Marcus Aurelius at the London New Years Day Parade  © Jo Monck

Finally, I would like to thank everyone involved in my incredible and incredibly busy 2017 season. From the show organisers for giving us somewhere to go, to my family and friends both old and new for their support and especially to mum for carting me up and down the country. To my sister Becky and my friend Jazz Hemming for filming and photographing me for analysis or for fun, and my trainer Erica for making me a better rider, horsewoman, and person for everything I’ve learnt. Many thanks also to Samantha Mattocks for giving me a place to share my monthly adventures but most of all, thank you to the horses of Avonbrook Stud for showing me and the world exactly what an Arabian is capable of. ‘The Girl with the Jumping Arabians’ indeed.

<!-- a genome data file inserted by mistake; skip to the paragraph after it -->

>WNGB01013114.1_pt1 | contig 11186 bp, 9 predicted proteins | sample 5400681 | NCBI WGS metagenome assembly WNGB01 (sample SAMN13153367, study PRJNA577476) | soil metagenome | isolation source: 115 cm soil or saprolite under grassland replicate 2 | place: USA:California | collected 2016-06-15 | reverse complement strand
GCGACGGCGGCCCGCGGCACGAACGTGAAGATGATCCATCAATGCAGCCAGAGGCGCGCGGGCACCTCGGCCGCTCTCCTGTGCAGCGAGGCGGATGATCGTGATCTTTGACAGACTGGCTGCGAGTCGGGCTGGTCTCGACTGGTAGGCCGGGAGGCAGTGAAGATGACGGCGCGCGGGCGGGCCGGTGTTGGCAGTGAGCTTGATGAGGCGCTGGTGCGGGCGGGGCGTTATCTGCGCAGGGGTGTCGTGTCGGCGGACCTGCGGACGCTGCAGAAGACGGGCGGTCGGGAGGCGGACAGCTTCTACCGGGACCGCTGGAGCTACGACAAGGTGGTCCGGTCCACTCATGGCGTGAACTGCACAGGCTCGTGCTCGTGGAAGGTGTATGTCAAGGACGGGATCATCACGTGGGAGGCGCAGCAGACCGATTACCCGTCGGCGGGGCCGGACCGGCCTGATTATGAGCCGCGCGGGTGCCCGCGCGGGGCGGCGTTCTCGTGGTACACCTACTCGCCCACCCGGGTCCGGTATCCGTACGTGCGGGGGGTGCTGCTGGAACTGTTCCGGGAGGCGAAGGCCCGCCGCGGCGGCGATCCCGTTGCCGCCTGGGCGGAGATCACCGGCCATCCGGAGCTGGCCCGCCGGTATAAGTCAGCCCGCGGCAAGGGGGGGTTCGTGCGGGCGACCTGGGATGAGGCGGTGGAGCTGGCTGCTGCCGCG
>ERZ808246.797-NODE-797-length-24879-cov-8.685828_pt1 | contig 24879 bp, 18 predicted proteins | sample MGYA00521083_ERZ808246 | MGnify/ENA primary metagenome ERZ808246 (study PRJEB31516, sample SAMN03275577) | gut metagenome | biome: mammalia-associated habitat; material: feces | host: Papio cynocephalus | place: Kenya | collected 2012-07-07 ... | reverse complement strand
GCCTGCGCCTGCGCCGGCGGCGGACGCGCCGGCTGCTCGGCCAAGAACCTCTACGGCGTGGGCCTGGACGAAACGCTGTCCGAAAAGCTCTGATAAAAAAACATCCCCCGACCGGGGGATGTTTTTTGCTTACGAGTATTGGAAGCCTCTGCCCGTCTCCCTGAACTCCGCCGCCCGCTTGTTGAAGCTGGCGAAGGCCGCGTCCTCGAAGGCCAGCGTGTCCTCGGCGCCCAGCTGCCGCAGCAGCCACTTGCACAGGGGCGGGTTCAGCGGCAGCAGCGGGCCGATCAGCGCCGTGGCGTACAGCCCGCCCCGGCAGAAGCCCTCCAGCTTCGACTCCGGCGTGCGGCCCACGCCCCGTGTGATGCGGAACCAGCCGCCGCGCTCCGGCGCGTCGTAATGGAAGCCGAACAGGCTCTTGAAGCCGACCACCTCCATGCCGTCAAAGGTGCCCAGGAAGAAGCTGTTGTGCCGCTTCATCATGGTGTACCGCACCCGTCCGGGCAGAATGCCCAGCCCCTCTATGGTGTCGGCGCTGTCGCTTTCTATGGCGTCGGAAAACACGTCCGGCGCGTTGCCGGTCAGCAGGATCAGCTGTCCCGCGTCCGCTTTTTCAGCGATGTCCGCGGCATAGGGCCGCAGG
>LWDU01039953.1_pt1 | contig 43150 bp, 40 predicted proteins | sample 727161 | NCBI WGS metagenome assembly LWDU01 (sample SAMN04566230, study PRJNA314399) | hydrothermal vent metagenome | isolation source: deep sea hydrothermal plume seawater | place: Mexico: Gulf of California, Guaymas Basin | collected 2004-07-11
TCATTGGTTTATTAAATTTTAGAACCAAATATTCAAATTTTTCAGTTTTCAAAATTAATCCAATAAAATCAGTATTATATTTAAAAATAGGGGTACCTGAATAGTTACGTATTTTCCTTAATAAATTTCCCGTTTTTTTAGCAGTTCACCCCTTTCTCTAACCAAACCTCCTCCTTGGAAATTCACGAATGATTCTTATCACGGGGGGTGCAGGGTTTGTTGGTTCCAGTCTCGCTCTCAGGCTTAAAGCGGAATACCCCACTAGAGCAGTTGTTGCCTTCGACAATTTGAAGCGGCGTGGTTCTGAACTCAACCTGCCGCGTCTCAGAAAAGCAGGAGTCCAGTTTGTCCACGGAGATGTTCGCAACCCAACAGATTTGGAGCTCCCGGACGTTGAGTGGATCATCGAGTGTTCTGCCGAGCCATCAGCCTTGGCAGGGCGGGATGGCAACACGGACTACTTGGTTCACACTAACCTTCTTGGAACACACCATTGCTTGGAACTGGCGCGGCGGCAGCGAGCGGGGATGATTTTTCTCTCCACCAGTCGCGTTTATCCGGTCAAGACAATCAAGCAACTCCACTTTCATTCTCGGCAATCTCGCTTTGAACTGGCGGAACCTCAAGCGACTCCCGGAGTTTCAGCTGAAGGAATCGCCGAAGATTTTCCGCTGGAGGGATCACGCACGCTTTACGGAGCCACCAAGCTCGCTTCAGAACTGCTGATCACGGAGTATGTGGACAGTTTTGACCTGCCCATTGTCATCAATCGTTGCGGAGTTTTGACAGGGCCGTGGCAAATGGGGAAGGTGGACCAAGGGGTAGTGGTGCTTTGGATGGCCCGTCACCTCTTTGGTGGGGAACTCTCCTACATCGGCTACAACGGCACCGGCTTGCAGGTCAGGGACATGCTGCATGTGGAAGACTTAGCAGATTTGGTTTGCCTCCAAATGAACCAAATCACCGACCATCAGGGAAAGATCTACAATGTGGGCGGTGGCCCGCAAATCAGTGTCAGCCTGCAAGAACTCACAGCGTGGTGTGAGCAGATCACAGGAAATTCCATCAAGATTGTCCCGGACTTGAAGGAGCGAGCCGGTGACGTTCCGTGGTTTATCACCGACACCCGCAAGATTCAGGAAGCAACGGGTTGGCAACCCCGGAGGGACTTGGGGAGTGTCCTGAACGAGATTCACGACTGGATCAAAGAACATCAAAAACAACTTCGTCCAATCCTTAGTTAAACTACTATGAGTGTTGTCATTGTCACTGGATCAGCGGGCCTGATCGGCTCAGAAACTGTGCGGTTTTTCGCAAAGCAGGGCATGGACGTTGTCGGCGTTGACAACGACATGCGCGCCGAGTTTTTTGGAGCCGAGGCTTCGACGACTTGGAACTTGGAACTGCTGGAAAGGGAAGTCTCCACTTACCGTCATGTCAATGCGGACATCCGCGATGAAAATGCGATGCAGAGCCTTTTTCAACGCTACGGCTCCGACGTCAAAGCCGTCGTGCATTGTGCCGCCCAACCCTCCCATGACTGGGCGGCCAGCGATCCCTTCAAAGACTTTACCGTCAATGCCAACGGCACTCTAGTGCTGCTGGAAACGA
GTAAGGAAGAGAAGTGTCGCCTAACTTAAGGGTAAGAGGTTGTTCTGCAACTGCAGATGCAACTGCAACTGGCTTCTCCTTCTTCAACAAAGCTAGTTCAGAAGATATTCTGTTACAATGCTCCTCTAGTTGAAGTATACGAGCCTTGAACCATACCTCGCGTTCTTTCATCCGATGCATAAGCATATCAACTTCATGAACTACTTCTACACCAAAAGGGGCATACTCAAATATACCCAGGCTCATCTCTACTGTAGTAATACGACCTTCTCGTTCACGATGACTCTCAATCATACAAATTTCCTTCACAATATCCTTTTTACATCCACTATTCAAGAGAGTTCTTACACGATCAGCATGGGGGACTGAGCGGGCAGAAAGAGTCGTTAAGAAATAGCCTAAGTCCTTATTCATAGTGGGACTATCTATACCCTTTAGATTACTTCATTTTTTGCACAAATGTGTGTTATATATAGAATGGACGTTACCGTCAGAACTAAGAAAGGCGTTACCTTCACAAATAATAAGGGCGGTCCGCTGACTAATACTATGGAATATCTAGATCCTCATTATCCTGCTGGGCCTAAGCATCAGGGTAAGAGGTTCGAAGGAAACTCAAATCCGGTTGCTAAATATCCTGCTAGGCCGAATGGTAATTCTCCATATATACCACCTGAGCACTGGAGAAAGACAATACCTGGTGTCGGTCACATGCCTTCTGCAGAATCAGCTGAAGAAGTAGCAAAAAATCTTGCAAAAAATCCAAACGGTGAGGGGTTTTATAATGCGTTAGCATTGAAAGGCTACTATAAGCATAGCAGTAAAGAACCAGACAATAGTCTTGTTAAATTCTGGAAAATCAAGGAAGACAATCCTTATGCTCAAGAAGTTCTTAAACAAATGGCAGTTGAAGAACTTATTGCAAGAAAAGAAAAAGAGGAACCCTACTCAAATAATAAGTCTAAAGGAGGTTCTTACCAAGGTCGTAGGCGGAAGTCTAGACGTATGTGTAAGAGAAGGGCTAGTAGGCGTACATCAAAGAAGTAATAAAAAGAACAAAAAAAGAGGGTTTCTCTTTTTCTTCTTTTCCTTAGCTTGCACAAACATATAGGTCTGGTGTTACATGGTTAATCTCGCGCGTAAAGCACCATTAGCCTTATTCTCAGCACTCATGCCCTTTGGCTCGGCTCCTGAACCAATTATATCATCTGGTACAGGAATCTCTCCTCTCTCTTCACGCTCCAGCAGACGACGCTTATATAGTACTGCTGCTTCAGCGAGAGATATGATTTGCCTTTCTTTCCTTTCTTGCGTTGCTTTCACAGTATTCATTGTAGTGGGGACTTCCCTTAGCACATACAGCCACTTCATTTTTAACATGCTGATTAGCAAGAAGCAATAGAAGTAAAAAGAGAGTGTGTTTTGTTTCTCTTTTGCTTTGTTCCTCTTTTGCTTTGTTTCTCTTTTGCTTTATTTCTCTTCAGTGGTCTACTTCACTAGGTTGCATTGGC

Avonbrook Silver Augury competing at Addington

 

Playing polo for the University team © emmpix Niagra Falls with my best friend Jess  © Katherine Bertram

 

 

 

 

 

Katherine Bertram
Katherine Bertram is an English young rider who competes in a variety of different disciplines on her mother's homebred pure and part-bred Arabians. Having achieved advanced rider status in Endurance after her first season at age 14 on Marcus Aurelius (Aurelian x Fiesta Magica), Katherine turned her attention to showjumping with his progeny, at which she currently competes at Senior Newcomers (1.10). As well as also delving into showing, eventing and, occasionally, dressage, Katherine juggles her studies while attending the University of Birmingham.